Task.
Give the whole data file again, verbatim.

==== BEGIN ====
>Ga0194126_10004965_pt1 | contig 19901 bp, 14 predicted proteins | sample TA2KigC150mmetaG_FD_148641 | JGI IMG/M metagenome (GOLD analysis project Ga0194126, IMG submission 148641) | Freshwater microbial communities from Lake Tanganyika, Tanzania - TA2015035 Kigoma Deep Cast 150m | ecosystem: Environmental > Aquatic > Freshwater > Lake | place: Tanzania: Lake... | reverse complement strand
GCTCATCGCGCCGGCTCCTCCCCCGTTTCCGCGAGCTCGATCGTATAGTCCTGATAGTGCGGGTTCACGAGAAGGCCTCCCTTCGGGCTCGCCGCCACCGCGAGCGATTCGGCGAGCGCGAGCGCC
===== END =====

>Ga0194126_10004965_pt1 | contig 19901 bp, 14 predicted proteins | sample TA2KigC150mmetaG_FD_148641 | JGI IMG/M metagenome (GOLD analysis project Ga0194126, IMG submission 148641) | Freshwater microbial communities from Lake Tanganyika, Tanzania - TA2015035 Kigoma Deep Cast 150m | ecosystem: Environmental > Aquatic > Freshwater > Lake | place: Tanzania: Lake... | reverse complement strand
GCTCATCGCGCCGGCTCCTCCCCCGTTTCCGCGAGCTCGATCGTATAGTCCTGATAGTGCGGGTTCACGAGAAGGCCTCCCTTCGGGCTCGCCGCCACCGCGAGCGATTCGGCGAGCGCGAGCGCC